According to them, their main focus is promoting and providing play based programs for children and support for children with developmental delays. Having worked for close to 10 years with children with developmental delays, they have seen that every child develops optimally when exposed to developmentally appropriate play based programs.

As you should be aware, children with autism have developmental delays, so Playsmart Concepts provides opportunities for children with autism to develop earlier through play.

I first heard of Playsmart Concepts when I saw an advert for their Saturday play programs. Then I asked to volunteer at one of their programs, and I saw how all the children responded very well. And they had testimonies of the children I could recognize as being on the autism spectrum, how they had made progress in the time they had spent attending their programs.
 

The play program created an inclusive environment, as there was no segregation or discrimination. A child cannot be wrong in play, so all the children had free expression of themselves. I saw a child who didn’t seem like she wanted to play with the others when she came in lighten up as the play progressed.

The Playsmart Concepts team is led by Mr Isa Gabriel who has had the experience of working with children, using play as a tool for more than a decade.

I am happy to celebrate Mr Isa and The Playsmart Concepts team today, because of the part they play in the lives of our children living with Autism. Inclusion of people on the autism spectrum in the society is very dear to me, and The Playsmart Concepts is not only helping with inclusion, but also they are helping our children develop better.

You can learn more about Playsmart Concepts by visiting their website www.playsmartconcepts.org

Thursday, April 27, 2017

RIGHT TO PROTECTION

Working with children that have autism over the years, I have seen parents leave out sensitive issues like their child having the tendency to wander, or being prone to seizures when they bring the child to school. They may have sincere reasons, but then it may be putting the security of the child at risk.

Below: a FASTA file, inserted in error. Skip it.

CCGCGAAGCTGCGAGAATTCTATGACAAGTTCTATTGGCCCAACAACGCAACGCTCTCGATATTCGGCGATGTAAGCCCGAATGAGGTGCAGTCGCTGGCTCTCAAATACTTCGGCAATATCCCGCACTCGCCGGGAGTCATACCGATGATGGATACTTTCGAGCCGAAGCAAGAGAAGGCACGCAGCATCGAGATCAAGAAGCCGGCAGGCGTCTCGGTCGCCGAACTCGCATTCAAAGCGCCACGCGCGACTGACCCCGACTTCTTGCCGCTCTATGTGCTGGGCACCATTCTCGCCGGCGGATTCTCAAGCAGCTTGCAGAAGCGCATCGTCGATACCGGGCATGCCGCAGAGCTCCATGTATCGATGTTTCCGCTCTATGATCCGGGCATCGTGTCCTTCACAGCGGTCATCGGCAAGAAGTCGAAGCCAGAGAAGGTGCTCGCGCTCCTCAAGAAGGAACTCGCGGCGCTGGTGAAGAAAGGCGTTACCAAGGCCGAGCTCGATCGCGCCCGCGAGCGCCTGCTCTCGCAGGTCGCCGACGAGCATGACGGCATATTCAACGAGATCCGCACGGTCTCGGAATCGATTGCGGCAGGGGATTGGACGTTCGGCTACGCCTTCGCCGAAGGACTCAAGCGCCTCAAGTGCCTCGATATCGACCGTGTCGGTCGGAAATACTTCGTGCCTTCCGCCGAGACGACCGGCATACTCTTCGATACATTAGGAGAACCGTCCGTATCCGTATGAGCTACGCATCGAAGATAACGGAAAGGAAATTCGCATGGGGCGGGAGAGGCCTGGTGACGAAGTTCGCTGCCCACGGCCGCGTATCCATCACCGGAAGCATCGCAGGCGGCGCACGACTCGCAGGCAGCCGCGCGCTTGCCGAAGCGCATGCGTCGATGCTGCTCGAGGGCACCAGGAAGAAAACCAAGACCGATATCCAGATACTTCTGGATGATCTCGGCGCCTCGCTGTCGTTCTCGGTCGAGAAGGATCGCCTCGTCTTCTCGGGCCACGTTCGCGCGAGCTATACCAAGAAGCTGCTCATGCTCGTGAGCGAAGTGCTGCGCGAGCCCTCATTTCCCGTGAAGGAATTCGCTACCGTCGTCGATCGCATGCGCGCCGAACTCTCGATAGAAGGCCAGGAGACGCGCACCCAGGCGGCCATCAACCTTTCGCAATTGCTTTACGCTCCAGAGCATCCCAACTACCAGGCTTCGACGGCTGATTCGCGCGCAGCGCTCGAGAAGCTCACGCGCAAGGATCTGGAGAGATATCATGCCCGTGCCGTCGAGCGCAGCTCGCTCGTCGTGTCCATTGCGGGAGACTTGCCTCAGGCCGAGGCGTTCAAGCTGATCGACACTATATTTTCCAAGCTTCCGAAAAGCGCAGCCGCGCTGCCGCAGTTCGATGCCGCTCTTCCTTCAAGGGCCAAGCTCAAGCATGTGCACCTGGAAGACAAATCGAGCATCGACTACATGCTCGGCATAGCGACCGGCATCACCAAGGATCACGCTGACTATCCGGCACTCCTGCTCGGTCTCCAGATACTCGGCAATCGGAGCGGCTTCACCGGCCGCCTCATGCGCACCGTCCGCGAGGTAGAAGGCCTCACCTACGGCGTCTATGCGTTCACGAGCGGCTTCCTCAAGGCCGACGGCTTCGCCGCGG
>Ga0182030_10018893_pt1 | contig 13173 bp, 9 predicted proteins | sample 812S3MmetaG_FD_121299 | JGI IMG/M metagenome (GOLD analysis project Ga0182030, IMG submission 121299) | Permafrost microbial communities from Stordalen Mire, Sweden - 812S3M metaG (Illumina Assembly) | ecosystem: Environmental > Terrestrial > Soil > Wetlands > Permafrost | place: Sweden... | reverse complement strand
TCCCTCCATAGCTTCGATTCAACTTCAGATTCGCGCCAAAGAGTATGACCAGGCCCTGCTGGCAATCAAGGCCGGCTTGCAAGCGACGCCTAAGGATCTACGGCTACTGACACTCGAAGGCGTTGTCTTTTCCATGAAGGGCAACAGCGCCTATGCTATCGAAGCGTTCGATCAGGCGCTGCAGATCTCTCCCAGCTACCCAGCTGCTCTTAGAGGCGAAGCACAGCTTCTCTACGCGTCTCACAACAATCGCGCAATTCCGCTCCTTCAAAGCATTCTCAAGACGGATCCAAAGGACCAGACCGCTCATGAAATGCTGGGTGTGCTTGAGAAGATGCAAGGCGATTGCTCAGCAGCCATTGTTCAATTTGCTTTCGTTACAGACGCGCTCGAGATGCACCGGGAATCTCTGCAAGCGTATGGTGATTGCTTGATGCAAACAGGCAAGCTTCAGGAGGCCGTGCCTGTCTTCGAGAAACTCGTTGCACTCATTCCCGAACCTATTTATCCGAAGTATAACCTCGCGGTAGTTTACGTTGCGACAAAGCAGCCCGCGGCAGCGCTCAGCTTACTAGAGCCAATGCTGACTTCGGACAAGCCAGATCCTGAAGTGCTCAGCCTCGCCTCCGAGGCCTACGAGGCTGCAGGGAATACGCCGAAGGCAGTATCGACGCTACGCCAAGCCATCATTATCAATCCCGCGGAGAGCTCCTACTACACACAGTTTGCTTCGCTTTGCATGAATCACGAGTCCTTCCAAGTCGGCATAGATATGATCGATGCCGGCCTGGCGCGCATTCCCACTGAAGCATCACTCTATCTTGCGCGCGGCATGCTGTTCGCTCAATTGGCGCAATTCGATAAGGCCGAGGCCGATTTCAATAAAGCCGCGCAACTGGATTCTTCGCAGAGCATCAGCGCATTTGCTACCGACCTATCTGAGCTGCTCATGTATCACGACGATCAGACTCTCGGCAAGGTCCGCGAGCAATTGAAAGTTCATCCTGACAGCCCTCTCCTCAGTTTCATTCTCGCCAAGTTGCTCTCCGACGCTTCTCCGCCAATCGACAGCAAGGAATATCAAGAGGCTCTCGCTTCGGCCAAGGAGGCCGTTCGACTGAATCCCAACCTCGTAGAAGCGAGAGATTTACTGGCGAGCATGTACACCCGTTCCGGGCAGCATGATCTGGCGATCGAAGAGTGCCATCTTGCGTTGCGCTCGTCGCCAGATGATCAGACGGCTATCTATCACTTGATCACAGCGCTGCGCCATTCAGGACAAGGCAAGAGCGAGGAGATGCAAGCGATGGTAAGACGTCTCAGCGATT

In 2013, a parent brought her son to the school I worked at the time, and she told us he had wandered the previous Christmas. This information was very helpful because, not only were we more conscious of the general school security, we paid close attention to this boy, and realised that if we were not careful we could lose him somehow. He did attempt to wander, but because we knew he could, he did not succeed. Not just that, we notified people in the environment that we had children that had the tendency to try to run, making them realise that it didn’t depend on  whether we were nice to the children or not, but these kids just had the tendency. Somehow, in that community we had eyes everywhere, including our gates. When people saw our kids at the gate, they called out to us, without assuming that we probably sent the child on an errand.
Photo credit: www.autismtopics.org


In another case, I have seen a child have seizures in school and the school was unaware that he was prone to that. When they called the mum, she was not surprised, she just “handled” it. Thank God the school knew what to do.

A parent cannot always be around the child at all times, but as a parent, you can put things in place to ensure your child’s safety. Many parents have testified that their child was saved from wandering because people in the neighbourhood recognized him/her, and were able to call their attention. What you have done by not hiding your child is to empower others to protect him/her.
Photo credit: Pintrest